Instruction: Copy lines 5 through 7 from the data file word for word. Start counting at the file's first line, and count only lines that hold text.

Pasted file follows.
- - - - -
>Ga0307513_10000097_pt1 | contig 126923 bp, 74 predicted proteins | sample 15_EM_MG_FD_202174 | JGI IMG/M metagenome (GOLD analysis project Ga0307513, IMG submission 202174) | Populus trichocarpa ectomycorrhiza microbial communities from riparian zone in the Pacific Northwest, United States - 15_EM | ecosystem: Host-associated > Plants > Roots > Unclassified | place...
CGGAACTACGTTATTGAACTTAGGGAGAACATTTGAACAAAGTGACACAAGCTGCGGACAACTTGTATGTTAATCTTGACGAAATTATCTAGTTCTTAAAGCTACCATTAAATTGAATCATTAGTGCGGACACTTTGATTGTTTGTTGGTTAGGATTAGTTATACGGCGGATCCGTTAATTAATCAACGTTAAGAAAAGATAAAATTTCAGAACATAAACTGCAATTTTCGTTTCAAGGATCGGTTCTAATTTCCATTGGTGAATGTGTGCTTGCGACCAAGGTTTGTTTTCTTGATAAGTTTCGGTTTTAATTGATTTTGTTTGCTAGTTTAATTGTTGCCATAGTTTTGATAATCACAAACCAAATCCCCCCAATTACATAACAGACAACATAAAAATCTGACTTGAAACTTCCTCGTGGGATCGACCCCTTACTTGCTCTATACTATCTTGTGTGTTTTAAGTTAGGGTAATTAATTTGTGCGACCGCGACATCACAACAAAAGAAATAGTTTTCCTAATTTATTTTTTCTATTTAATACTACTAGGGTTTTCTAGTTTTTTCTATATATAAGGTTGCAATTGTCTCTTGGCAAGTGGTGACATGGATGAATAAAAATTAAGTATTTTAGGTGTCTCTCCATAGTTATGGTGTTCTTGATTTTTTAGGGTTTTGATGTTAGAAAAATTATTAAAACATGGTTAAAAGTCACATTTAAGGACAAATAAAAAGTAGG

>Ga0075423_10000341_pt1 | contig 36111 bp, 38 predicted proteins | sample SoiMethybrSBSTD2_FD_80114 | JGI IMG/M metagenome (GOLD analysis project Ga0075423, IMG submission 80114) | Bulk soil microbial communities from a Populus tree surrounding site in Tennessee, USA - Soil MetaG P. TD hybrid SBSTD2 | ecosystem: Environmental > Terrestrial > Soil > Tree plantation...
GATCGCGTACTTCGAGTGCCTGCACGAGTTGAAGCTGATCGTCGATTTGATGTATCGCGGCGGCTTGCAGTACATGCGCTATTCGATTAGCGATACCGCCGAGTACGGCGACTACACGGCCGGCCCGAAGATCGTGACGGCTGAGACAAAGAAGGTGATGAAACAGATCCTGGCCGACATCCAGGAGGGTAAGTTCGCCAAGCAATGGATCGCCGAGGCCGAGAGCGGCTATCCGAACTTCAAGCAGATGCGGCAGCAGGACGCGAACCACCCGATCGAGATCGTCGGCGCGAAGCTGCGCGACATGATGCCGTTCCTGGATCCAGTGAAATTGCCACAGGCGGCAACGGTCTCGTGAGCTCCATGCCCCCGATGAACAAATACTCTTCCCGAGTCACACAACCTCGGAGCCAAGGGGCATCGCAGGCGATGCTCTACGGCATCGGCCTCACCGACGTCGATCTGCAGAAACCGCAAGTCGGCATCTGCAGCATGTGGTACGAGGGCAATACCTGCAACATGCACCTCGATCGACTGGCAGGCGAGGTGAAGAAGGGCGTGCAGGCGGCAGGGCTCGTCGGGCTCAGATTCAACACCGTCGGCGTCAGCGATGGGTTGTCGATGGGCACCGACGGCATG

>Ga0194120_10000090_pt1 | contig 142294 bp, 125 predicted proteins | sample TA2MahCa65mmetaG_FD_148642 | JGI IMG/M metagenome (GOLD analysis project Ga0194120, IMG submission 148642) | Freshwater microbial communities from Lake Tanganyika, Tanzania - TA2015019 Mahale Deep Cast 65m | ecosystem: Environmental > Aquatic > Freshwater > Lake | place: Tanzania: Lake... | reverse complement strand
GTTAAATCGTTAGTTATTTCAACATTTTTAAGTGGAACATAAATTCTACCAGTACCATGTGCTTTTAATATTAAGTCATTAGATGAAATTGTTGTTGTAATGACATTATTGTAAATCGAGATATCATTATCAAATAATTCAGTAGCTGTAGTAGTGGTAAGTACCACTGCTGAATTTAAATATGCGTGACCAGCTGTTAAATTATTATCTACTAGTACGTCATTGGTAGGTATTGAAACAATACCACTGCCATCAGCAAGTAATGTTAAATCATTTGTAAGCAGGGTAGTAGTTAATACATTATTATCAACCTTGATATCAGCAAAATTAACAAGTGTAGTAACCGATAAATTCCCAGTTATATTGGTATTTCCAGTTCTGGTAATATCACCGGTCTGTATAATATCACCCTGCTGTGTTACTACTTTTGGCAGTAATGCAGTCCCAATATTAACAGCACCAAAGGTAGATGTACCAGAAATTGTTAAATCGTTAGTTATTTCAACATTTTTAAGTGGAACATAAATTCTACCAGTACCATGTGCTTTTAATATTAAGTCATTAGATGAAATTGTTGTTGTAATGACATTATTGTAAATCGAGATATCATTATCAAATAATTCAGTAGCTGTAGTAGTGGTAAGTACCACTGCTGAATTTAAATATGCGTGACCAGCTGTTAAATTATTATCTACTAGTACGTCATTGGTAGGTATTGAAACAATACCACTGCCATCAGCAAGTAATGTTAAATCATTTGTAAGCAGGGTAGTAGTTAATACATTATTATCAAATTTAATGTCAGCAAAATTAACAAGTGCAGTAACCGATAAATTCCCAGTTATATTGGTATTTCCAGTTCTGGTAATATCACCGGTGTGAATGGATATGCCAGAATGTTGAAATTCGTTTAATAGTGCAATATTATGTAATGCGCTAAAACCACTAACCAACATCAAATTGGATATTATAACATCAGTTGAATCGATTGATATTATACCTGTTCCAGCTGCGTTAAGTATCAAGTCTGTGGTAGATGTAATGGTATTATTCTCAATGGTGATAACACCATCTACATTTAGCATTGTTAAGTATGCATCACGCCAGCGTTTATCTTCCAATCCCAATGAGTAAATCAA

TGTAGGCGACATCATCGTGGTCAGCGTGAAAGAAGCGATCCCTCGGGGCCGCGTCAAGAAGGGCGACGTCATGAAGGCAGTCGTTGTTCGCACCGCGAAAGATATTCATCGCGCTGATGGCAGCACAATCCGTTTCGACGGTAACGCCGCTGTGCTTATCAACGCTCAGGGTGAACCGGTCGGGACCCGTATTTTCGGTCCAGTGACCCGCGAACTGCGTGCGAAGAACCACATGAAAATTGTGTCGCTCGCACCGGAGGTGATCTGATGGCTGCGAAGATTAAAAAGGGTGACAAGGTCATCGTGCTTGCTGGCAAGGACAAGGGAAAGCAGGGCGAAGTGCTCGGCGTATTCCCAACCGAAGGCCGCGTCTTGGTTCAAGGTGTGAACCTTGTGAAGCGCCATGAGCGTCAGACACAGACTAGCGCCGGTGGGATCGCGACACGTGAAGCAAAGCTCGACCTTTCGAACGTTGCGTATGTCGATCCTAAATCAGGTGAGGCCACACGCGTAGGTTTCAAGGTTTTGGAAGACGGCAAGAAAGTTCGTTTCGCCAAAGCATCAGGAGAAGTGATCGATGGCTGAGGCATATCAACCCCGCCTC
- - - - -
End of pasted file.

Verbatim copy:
>Ga0194120_10000090_pt1 | contig 142294 bp, 125 predicted proteins | sample TA2MahCa65mmetaG_FD_148642 | JGI IMG/M metagenome (GOLD analysis project Ga0194120, IMG submission 148642) | Freshwater microbial communities from Lake Tanganyika, Tanzania - TA2015019 Mahale Deep Cast 65m | ecosystem: Environmental > Aquatic > Freshwater > Lake | place: Tanzania: Lake... | reverse complement strand
GTTAAATCGTTAGTTATTTCAACATTTTTAAGTGGAACATAAATTCTACCAGTACCATGTGCTTTTAATATTAAGTCATTAGATGAAATTGTTGTTGTAATGACATTATTGTAAATCGAGATATCATTATCAAATAATTCAGTAGCTGTAGTAGTGGTAAGTACCACTGCTGAATTTAAATATGCGTGACCAGCTGTTAAATTATTATCTACTAGTACGTCATTGGTAGGTATTGAAACAATACCACTGCCATCAGCAAGTAATGTTAAATCATTTGTAAGCAGGGTAGTAGTTAATACATTATTATCAACCTTGATATCAGCAAAATTAACAAGTGTAGTAACCGATAAATTCCCAGTTATATTGGTATTTCCAGTTCTGGTAATATCACCGGTCTGTATAATATCACCCTGCTGTGTTACTACTTTTGGCAGTAATGCAGTCCCAATATTAACAGCACCAAAGGTAGATGTACCAGAAATTGTTAAATCGTTAGTTATTTCAACATTTTTAAGTGGAACATAAATTCTACCAGTACCATGTGCTTTTAATATTAAGTCATTAGATGAAATTGTTGTTGTAATGACATTATTGTAAATCGAGATATCATTATCAAATAATTCAGTAGCTGTAGTAGTGGTAAGTACCACTGCTGAATTTAAATATGCGTGACCAGCTGTTAAATTATTATCTACTAGTACGTCATTGGTAGGTATTGAAACAATACCACTGCCATCAGCAAGTAATGTTAAATCATTTGTAAGCAGGGTAGTAGTTAATACATTATTATCAAATTTAATGTCAGCAAAATTAACAAGTGCAGTAACCGATAAATTCCCAGTTATATTGGTATTTCCAGTTCTGGTAATATCACCGGTGTGAATGGATATGCCAGAATGTTGAAATTCGTTTAATAGTGCAATATTATGTAATGCGCTAAAACCACTAACCAACATCAAATTGGATATTATAACATCAGTTGAATCGATTGATATTATACCTGTTCCAGCTGCGTTAAGTATCAAGTCTGTGGTAGATGTAATGGTATTATTCTCAATGGTGATAACACCATCTACATTTAGCATTGTTAAGTATGCATCACGCCAGCGTTTATCTTCCAATCCCAATGAGTAAATCAA

TGTAGGCGACATCATCGTGGTCAGCGTGAAAGAAGCGATCCCTCGGGGCCGCGTCAAGAAGGGCGACGTCATGAAGGCAGTCGTTGTTCGCACCGCGAAAGATATTCATCGCGCTGATGGCAGCACAATCCGTTTCGACGGTAACGCCGCTGTGCTTATCAACGCTCAGGGTGAACCGGTCGGGACCCGTATTTTCGGTCCAGTGACCCGCGAACTGCGTGCGAAGAACCACATGAAAATTGTGTCGCTCGCACCGGAGGTGATCTGATGGCTGCGAAGATTAAAAAGGGTGACAAGGTCATCGTGCTTGCTGGCAAGGACAAGGGAAAGCAGGGCGAAGTGCTCGGCGTATTCCCAACCGAAGGCCGCGTCTTGGTTCAAGGTGTGAACCTTGTGAAGCGCCATGAGCGTCAGACACAGACTAGCGCCGGTGGGATCGCGACACGTGAAGCAAAGCTCGACCTTTCGAACGTTGCGTATGTCGATCCTAAATCAGGTGAGGCCACACGCGTAGGTTTCAAGGTTTTGGAAGACGGCAAGAAAGTTCGTTTCGCCAAAGCATCAGGAGAAGTGATCGATGGCTGAGGCATATCAACCCCGCCTC